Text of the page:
Also, I can almost guarantee that to some of you, I’m going to come off as sounding like a pretentious, arrogant douche throughout this article. I’ve made my peace with that, and I sincerely hope you stick around to hear me out anyway because this topic is more important than it might seem on the surface.
So as you might have gathered from the headline, I take a firm stance on this. I believe that films and movies can be largely separate entities (although there’s plenty of overlap), and that the primary difference between the two comes down to intention.
Let me say that again. The distinction between films and movies isn’t about the budget, scope, or reach of a film, nor is it about anything tangible or measurable for that matter. It all comes down to the intention, the philosophy, and the belief systems of the people making them.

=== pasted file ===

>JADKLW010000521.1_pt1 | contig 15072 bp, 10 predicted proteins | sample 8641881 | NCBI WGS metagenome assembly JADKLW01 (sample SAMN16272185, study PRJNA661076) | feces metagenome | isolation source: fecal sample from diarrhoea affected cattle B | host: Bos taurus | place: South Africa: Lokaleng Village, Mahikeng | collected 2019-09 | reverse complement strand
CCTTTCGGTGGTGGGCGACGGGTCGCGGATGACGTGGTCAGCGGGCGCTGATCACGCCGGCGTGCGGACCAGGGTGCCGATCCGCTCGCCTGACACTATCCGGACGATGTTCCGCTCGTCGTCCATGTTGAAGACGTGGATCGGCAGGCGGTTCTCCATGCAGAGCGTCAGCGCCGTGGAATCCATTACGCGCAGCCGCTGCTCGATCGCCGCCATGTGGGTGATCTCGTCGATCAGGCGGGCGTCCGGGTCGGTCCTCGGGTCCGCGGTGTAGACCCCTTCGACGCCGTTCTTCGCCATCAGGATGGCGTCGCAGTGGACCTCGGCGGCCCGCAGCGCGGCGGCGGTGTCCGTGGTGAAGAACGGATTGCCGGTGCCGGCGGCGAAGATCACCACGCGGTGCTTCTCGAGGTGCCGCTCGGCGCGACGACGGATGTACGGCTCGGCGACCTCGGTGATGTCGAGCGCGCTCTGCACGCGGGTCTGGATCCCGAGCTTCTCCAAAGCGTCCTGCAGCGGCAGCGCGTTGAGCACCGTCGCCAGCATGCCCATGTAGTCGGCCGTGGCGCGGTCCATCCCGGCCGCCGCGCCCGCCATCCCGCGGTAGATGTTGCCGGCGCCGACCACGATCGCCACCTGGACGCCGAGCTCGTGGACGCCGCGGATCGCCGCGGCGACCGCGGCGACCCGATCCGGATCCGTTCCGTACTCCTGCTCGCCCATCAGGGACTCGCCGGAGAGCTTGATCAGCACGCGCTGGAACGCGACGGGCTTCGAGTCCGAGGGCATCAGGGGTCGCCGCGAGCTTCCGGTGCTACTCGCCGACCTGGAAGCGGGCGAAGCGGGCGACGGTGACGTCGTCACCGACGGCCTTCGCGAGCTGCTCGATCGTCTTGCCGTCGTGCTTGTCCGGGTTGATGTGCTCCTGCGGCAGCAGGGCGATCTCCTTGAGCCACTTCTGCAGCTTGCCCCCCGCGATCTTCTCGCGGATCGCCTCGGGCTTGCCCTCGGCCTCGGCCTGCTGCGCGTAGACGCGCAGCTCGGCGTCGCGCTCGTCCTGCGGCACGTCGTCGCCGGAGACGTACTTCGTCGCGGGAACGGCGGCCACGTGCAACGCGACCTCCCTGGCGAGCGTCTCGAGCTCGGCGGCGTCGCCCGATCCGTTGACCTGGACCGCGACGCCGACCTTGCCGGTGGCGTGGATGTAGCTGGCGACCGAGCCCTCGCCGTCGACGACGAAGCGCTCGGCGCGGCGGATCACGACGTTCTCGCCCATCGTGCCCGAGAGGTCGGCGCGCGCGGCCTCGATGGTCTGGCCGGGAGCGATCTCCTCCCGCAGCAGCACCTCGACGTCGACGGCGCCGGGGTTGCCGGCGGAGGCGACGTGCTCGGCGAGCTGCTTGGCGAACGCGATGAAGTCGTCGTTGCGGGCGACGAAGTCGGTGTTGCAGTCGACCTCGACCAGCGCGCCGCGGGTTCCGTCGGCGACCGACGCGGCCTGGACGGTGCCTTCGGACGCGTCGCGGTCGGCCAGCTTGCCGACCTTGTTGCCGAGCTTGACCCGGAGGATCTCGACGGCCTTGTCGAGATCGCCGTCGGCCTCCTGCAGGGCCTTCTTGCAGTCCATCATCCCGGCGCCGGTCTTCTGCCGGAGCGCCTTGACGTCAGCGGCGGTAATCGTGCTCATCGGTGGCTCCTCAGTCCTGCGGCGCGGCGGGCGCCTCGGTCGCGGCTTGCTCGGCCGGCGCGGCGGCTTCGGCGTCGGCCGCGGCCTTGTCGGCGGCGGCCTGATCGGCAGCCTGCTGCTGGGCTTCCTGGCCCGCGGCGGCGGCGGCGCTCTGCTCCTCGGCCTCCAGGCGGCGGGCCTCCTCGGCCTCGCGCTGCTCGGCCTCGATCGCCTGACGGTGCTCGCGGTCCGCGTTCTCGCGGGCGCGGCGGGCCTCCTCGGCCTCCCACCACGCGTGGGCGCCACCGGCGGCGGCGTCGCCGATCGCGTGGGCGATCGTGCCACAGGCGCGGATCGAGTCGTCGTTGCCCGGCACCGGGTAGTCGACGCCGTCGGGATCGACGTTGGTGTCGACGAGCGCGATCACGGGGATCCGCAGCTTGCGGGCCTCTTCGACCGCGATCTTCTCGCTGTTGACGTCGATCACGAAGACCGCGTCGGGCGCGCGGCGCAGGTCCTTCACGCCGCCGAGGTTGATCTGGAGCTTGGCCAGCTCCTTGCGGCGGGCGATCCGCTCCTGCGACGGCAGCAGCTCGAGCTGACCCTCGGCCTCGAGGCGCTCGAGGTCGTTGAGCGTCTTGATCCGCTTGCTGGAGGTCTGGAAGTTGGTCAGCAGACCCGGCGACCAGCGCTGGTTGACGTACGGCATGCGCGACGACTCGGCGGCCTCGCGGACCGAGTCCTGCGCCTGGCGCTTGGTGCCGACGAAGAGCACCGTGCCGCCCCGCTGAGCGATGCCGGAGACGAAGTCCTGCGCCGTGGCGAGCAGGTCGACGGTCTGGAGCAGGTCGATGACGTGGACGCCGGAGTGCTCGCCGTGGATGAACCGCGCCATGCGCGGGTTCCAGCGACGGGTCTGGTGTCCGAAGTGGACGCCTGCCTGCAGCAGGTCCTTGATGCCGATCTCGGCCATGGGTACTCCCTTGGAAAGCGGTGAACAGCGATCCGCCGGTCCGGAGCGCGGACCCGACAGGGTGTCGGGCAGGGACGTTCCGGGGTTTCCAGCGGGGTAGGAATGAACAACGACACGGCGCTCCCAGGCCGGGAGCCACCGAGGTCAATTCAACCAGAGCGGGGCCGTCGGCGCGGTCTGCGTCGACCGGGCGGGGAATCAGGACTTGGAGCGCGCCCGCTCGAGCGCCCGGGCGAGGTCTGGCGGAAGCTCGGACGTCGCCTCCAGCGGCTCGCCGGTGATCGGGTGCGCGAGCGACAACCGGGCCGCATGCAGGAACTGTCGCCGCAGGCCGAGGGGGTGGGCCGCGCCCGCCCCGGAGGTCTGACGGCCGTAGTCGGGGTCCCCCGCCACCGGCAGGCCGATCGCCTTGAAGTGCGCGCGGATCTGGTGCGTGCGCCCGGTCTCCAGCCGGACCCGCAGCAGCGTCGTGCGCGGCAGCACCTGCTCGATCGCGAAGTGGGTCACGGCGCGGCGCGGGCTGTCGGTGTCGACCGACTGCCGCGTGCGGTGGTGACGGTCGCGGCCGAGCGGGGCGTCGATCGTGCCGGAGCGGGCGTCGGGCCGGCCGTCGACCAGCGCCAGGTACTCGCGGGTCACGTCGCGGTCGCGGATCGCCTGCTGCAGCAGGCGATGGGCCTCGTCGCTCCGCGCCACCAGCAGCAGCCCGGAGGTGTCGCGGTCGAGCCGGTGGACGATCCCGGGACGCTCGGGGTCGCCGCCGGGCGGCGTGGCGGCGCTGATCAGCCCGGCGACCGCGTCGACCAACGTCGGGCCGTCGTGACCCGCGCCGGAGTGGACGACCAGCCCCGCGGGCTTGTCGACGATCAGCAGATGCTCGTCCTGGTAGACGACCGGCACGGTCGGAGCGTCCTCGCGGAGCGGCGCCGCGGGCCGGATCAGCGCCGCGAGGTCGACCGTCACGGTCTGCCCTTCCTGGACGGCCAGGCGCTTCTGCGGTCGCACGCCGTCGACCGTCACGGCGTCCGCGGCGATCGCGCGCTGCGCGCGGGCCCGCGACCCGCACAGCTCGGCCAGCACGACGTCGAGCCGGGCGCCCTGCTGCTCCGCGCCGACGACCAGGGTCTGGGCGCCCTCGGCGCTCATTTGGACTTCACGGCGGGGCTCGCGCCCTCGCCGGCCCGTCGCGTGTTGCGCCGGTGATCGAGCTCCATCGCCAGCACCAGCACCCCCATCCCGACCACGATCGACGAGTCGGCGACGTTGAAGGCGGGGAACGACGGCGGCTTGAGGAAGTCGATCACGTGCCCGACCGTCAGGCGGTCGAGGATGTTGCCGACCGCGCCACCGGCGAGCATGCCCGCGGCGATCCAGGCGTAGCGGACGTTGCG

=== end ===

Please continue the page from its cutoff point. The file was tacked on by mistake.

I realize that’s an incredibly vague sentiment, though, so let’s dive into some specific examples of how films and movies differ. Again, these are opinions, so feel free to disagree:
A film can be commercial, but it has a larger purpose than just making money. A movie is a commercialized product created for mass consumption. Its sole purpose is profit.
A film is characterized by the personalities, beliefs, and artistic ambition of the people making it. A movie is characterized by a string of decisions that will appeal to the target audience.
A film is far more concerned with aesthetics, with how movement, light, and sound will emotionally engage and intellectually stimulate the audience. A movie is more concerned with plot and easy answers.